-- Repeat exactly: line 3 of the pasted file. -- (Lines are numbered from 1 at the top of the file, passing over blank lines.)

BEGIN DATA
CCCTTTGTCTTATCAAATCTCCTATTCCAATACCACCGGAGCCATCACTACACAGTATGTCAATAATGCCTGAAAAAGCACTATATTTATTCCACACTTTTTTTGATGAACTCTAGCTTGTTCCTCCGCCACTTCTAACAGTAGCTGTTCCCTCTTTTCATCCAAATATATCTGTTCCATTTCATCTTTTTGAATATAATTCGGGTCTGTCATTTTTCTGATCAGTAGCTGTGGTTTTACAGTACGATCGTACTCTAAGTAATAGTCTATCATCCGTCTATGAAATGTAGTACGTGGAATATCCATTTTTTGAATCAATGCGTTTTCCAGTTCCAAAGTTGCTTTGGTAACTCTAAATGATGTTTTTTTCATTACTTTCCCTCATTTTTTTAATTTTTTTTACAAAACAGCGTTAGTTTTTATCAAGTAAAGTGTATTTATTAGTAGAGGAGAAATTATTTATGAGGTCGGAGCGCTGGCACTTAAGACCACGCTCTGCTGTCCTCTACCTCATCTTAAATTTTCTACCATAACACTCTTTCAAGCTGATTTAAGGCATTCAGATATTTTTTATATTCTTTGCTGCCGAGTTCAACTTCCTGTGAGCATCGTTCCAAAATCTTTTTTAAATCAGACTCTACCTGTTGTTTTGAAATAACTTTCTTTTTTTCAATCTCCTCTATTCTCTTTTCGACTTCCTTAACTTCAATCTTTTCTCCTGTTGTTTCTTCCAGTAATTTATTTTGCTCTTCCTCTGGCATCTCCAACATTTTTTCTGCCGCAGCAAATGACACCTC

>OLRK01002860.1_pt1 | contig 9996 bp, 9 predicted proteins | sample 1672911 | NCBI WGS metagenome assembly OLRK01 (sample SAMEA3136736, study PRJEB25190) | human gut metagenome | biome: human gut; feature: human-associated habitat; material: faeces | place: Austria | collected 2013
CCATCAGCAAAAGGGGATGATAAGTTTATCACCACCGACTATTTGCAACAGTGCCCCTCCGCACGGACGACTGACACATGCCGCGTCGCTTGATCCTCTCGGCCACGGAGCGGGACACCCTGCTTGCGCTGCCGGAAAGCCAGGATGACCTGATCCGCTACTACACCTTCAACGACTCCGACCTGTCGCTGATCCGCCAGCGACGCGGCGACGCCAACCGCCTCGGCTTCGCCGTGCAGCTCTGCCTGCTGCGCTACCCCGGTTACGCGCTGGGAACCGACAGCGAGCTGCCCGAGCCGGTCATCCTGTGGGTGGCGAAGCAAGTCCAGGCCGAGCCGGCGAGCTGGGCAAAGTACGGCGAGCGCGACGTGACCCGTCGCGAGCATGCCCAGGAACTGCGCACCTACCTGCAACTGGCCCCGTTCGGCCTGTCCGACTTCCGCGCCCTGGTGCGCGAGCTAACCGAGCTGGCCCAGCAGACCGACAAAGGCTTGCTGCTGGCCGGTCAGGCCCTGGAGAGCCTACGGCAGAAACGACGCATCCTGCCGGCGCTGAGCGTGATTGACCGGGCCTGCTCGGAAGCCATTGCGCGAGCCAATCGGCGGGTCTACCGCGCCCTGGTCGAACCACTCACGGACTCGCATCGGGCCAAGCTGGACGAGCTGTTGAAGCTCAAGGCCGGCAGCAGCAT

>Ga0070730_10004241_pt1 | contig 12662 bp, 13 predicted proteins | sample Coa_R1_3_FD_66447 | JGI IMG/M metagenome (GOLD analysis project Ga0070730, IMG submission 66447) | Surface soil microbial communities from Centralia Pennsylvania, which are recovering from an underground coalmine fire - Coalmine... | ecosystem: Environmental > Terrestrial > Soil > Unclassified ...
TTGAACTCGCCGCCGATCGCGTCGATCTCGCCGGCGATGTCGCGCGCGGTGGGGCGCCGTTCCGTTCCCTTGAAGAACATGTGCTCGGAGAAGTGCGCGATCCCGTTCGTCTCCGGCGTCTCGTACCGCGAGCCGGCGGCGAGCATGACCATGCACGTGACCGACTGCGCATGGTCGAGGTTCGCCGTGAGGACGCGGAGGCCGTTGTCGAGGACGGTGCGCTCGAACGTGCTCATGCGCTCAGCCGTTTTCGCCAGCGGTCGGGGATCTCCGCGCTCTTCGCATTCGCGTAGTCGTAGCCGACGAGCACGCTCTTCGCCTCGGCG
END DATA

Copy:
CCATCAGCAAAAGGGGATGATAAGTTTATCACCACCGACTATTTGCAACAGTGCCCCTCCGCACGGACGACTGACACATGCCGCGTCGCTTGATCCTCTCGGCCACGGAGCGGGACACCCTGCTTGCGCTGCCGGAAAGCCAGGATGACCTGATCCGCTACTACACCTTCAACGACTCCGACCTGTCGCTGATCCGCCAGCGACGCGGCGACGCCAACCGCCTCGGCTTCGCCGTGCAGCTCTGCCTGCTGCGCTACCCCGGTTACGCGCTGGGAACCGACAGCGAGCTGCCCGAGCCGGTCATCCTGTGGGTGGCGAAGCAAGTCCAGGCCGAGCCGGCGAGCTGGGCAAAGTACGGCGAGCGCGACGTGACCCGTCGCGAGCATGCCCAGGAACTGCGCACCTACCTGCAACTGGCCCCGTTCGGCCTGTCCGACTTCCGCGCCCTGGTGCGCGAGCTAACCGAGCTGGCCCAGCAGACCGACAAAGGCTTGCTGCTGGCCGGTCAGGCCCTGGAGAGCCTACGGCAGAAACGACGCATCCTGCCGGCGCTGAGCGTGATTGACCGGGCCTGCTCGGAAGCCATTGCGCGAGCCAATCGGCGGGTCTACCGCGCCCTGGTCGAACCACTCACGGACTCGCATCGGGCCAAGCTGGACGAGCTGTTGAAGCTCAAGGCCGGCAGCAGCAT